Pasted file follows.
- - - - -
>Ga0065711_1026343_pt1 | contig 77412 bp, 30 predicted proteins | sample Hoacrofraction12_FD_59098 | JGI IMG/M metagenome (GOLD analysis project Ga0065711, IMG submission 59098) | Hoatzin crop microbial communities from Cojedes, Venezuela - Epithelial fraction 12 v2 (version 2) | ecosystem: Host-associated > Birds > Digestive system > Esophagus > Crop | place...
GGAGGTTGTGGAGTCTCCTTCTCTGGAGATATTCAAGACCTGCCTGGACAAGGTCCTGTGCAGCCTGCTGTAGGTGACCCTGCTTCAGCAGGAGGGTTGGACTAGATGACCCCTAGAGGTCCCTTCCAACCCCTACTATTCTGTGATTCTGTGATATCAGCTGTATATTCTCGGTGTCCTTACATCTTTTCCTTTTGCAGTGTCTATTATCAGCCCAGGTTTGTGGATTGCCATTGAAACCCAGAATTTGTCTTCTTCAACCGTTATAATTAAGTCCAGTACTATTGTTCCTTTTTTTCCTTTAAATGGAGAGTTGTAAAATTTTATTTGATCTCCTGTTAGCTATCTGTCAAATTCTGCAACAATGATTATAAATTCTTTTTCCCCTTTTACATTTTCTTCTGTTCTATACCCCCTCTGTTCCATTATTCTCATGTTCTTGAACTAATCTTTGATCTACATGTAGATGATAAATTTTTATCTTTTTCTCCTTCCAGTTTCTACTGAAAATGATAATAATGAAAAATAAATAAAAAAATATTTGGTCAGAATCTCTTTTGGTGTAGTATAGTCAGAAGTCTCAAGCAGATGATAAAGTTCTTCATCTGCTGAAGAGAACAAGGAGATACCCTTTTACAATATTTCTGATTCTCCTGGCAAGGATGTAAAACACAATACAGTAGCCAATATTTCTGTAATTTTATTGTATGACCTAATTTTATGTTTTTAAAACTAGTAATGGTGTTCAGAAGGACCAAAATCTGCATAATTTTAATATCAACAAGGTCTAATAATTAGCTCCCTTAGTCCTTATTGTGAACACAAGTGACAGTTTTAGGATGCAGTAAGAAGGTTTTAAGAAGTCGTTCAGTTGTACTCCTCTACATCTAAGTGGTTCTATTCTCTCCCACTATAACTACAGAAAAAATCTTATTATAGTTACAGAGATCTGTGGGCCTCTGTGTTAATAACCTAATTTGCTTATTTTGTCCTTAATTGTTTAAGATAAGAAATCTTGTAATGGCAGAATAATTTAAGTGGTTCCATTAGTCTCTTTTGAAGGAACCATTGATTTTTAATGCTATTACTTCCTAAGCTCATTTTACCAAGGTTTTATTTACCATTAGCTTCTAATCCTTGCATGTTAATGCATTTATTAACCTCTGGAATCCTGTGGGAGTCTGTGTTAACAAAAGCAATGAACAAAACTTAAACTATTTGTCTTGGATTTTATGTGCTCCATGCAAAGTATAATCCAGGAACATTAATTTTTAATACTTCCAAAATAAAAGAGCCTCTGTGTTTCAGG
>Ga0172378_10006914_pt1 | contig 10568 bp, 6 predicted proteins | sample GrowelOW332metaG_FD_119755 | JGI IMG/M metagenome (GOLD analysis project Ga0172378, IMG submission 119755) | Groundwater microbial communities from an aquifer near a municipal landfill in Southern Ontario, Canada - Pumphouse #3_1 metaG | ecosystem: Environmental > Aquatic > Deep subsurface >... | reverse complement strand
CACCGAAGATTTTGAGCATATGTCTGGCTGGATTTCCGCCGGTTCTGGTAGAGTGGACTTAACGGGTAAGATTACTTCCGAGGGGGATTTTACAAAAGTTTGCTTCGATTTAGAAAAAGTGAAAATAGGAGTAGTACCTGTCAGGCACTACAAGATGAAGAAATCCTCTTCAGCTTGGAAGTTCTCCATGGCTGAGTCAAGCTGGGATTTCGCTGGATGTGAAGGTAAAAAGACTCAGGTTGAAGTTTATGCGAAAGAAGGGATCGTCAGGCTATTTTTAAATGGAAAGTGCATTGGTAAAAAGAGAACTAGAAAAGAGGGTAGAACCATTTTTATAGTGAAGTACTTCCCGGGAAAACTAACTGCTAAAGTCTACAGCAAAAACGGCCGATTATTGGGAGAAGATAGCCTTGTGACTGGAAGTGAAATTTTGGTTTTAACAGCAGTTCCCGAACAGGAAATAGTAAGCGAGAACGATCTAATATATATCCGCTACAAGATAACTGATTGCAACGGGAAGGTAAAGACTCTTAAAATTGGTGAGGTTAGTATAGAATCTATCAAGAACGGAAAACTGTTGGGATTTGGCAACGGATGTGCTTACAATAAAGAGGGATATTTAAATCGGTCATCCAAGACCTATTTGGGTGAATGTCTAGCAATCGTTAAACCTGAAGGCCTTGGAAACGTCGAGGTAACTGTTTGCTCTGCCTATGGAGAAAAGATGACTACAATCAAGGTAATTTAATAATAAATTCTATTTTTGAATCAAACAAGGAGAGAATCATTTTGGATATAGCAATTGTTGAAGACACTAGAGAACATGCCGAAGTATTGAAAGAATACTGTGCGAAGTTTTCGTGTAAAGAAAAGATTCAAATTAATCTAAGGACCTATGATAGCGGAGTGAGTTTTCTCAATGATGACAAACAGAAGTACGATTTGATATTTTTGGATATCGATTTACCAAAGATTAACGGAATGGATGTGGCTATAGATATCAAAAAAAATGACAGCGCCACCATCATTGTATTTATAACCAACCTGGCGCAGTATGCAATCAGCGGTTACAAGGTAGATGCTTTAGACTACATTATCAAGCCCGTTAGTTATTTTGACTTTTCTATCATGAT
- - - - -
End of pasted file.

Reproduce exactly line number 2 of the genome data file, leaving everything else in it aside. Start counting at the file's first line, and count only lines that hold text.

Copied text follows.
GGAGGTTGTGGAGTCTCCTTCTCTGGAGATATTCAAGACCTGCCTGGACAAGGTCCTGTGCAGCCTGCTGTAGGTGACCCTGCTTCAGCAGGAGGGTTGGACTAGATGACCCCTAGAGGTCCCTTCCAACCCCTACTATTCTGTGATTCTGTGATATCAGCTGTATATTCTCGGTGTCCTTACATCTTTTCCTTTTGCAGTGTCTATTATCAGCCCAGGTTTGTGGATTGCCATTGAAACCCAGAATTTGTCTTCTTCAACCGTTATAATTAAGTCCAGTACTATTGTTCCTTTTTTTCCTTTAAATGGAGAGTTGTAAAATTTTATTTGATCTCCTGTTAGCTATCTGTCAAATTCTGCAACAATGATTATAAATTCTTTTTCCCCTTTTACATTTTCTTCTGTTCTATACCCCCTCTGTTCCATTATTCTCATGTTCTTGAACTAATCTTTGATCTACATGTAGATGATAAATTTTTATCTTTTTCTCCTTCCAGTTTCTACTGAAAATGATAATAATGAAAAATAAATAAAAAAATATTTGGTCAGAATCTCTTTTGGTGTAGTATAGTCAGAAGTCTCAAGCAGATGATAAAGTTCTTCATCTGCTGAAGAGAACAAGGAGATACCCTTTTACAATATTTCTGATTCTCCTGGCAAGGATGTAAAACACAATACAGTAGCCAATATTTCTGTAATTTTATTGTATGACCTAATTTTATGTTTTTAAAACTAGTAATGGTGTTCAGAAGGACCAAAATCTGCATAATTTTAATATCAACAAGGTCTAATAATTAGCTCCCTTAGTCCTTATTGTGAACACAAGTGACAGTTTTAGGATGCAGTAAGAAGGTTTTAAGAAGTCGTTCAGTTGTACTCCTCTACATCTAAGTGGTTCTATTCTCTCCCACTATAACTACAGAAAAAATCTTATTATAGTTACAGAGATCTGTGGGCCTCTGTGTTAATAACCTAATTTGCTTATTTTGTCCTTAATTGTTTAAGATAAGAAATCTTGTAATGGCAGAATAATTTAAGTGGTTCCATTAGTCTCTTTTGAAGGAACCATTGATTTTTAATGCTATTACTTCCTAAGCTCATTTTACCAAGGTTTTATTTACCATTAGCTTCTAATCCTTGCATGTTAATGCATTTATTAACCTCTGGAATCCTGTGGGAGTCTGTGTTAACAAAAGCAATGAACAAAACTTAAACTATTTGTCTTGGATTTTATGTGCTCCATGCAAAGTATAATCCAGGAACATTAATTTTTAATACTTCCAAAATAAAAGAGCCTCTGTGTTTCAGG